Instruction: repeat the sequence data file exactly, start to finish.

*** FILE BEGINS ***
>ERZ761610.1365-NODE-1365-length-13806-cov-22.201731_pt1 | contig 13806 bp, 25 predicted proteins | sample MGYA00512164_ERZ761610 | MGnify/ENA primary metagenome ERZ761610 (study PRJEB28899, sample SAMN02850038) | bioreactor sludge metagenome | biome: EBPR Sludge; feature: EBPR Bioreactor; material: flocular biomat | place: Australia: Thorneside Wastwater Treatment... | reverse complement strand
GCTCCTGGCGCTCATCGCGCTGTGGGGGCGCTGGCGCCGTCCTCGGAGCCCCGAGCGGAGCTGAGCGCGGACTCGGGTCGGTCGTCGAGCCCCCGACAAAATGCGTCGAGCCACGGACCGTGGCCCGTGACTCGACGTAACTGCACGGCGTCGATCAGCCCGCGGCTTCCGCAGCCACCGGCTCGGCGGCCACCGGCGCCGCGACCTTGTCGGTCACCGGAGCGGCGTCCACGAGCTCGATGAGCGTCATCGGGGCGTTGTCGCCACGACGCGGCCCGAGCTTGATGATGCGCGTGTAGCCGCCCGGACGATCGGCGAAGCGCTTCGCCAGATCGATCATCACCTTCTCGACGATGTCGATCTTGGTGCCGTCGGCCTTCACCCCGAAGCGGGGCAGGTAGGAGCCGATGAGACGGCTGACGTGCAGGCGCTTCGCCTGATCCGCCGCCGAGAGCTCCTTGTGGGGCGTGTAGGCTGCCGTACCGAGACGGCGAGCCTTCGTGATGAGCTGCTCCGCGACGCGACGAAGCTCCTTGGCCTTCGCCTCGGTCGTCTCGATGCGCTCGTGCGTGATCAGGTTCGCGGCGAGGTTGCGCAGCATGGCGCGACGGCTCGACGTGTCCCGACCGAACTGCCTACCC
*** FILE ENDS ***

>ERZ761610.1365-NODE-1365-length-13806-cov-22.201731_pt1 | contig 13806 bp, 25 predicted proteins | sample MGYA00512164_ERZ761610 | MGnify/ENA primary metagenome ERZ761610 (study PRJEB28899, sample SAMN02850038) | bioreactor sludge metagenome | biome: EBPR Sludge; feature: EBPR Bioreactor; material: flocular biomat | place: Australia: Thorneside Wastwater Treatment... | reverse complement strand
GCTCCTGGCGCTCATCGCGCTGTGGGGGCGCTGGCGCCGTCCTCGGAGCCCCGAGCGGAGCTGAGCGCGGACTCGGGTCGGTCGTCGAGCCCCCGACAAAATGCGTCGAGCCACGGACCGTGGCCCGTGACTCGACGTAACTGCACGGCGTCGATCAGCCCGCGGCTTCCGCAGCCACCGGCTCGGCGGCCACCGGCGCCGCGACCTTGTCGGTCACCGGAGCGGCGTCCACGAGCTCGATGAGCGTCATCGGGGCGTTGTCGCCACGACGCGGCCCGAGCTTGATGATGCGCGTGTAGCCGCCCGGACGATCGGCGAAGCGCTTCGCCAGATCGATCATCACCTTCTCGACGATGTCGATCTTGGTGCCGTCGGCCTTCACCCCGAAGCGGGGCAGGTAGGAGCCGATGAGACGGCTGACGTGCAGGCGCTTCGCCTGATCCGCCGCCGAGAGCTCCTTGTGGGGCGTGTAGGCTGCCGTACCGAGACGGCGAGCCTTCGTGATGAGCTGCTCCGCGACGCGACGAAGCTCCTTGGCCTTCGCCTCGGTCGTCTCGATGCGCTCGTGCGTGATCAGGTTCGCGGCGAGGTTGCGCAGCATGGCGCGACGGCTCGACGTGTCCCGACCGAACTGCCTACCC